Student engagement through academic writing: process reflections of a community of enquiry

Student engagement is a broad term that is used in HE to convey the ways that students are involved, participate and are represented. Engagement through academic writing, leading to the co-production of a peer-reviewed student journal ‘Spark’, has been the focus of engagement with students from the Education Studies and Early Childhood Studies programmes in the Faculty of Education, Health and Community at LJMU. This student journal publication was intended to showcase and celebrate high quality academic writing produced by students, however, we have also found it an opportunity to realise and engage student-researcher aspirations among undergraduates. ‘Spark’ evolved within a community of enquiry framework and has a team approach to the editing and publication processes. The ‘editorial team’ of Spark, comprised of students and staff, have worked together to organically restructure the editorial process of the journal. Primarily, the aim was to enable students to see themselves as researchers, ‘producers of knowledge’ (Neary, 2009) and participants in academic and scholarly activity. Later, revisions to the process further allowed representational and democratic voice of students to emerge, as student-researchers engaged in authentic academic practices, particularly in relation to writing and editorial decision making. This presentation will provide an overview of the process, and will include the reflections and perspective of the students and staff who have been part of the editorial team. It will give consideration to the benefits and limitations of enquiry led methods, solution focussed process and democratic practice within the context of an Education Studies programme. Finally, there will recommendations made for others to take account of when looking to engage students through their academic writing or in a community of enquiry.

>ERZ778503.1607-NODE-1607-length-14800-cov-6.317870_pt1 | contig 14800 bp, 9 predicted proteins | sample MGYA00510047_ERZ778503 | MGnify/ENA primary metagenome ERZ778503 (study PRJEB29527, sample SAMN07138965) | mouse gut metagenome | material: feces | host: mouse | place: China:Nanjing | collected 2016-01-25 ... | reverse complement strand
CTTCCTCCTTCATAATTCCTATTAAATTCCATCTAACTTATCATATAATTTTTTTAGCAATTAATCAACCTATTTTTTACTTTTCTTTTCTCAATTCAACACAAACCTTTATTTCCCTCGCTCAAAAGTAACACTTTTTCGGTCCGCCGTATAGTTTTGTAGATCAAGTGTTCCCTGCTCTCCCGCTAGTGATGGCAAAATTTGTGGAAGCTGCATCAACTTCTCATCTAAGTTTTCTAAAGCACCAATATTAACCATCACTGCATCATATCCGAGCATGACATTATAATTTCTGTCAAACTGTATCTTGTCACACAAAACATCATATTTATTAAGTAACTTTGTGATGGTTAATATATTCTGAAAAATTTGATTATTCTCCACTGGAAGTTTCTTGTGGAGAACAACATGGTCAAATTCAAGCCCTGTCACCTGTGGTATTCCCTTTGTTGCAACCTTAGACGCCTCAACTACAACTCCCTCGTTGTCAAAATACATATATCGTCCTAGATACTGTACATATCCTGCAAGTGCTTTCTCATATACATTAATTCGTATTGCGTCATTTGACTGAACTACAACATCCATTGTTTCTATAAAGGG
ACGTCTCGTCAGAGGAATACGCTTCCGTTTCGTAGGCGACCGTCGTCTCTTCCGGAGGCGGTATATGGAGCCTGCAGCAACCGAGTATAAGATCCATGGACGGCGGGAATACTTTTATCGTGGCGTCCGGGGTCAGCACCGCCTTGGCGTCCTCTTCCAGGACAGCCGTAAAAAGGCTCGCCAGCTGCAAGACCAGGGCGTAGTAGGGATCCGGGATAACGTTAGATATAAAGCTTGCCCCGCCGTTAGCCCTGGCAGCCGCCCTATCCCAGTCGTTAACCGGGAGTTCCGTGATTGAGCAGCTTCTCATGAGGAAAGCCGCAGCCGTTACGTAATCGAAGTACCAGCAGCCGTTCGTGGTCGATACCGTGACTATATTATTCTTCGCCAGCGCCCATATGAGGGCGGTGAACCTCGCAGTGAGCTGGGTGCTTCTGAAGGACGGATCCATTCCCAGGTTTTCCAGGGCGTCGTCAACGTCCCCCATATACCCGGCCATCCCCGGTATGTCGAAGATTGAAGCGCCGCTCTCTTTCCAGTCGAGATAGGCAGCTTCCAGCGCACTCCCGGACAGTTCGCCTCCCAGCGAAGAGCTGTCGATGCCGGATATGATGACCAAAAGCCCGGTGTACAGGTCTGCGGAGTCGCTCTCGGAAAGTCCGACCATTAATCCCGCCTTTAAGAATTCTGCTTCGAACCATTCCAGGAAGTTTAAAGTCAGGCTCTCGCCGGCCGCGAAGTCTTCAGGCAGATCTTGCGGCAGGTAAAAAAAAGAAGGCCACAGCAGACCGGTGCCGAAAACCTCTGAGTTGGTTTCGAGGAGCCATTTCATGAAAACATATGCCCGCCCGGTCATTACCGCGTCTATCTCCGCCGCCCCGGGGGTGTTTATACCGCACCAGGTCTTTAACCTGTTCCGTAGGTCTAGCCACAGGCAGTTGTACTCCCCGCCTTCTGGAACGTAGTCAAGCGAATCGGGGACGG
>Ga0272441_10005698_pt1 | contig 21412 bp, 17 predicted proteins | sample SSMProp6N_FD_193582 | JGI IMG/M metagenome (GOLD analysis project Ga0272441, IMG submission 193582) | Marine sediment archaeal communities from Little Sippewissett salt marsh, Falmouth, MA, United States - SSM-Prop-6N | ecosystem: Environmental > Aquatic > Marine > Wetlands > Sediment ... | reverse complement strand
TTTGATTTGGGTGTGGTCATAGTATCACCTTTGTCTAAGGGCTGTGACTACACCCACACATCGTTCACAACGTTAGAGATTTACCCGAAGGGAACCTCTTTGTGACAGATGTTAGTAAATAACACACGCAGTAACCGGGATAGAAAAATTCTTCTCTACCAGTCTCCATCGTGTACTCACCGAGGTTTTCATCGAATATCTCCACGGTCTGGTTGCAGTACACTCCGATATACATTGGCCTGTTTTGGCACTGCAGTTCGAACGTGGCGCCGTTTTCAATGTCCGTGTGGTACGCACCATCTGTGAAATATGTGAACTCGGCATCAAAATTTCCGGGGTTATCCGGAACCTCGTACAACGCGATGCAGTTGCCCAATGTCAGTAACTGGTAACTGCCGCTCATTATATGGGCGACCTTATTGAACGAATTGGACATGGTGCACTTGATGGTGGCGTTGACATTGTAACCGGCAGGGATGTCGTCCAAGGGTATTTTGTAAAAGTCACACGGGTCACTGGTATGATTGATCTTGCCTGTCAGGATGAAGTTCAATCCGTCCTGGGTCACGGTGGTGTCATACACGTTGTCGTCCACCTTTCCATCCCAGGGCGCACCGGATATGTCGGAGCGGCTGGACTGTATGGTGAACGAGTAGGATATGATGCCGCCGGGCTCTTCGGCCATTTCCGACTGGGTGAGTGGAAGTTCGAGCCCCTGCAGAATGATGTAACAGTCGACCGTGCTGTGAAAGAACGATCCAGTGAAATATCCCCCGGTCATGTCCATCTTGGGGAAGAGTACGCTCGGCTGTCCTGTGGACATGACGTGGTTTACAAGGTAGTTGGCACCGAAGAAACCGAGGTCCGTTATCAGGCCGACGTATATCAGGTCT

Diahann Gallard, Angela Daly, Dr Elizabeth Smears, Angela Garden, Lewis Parry, Leanne Mills
Liverpool John Moores University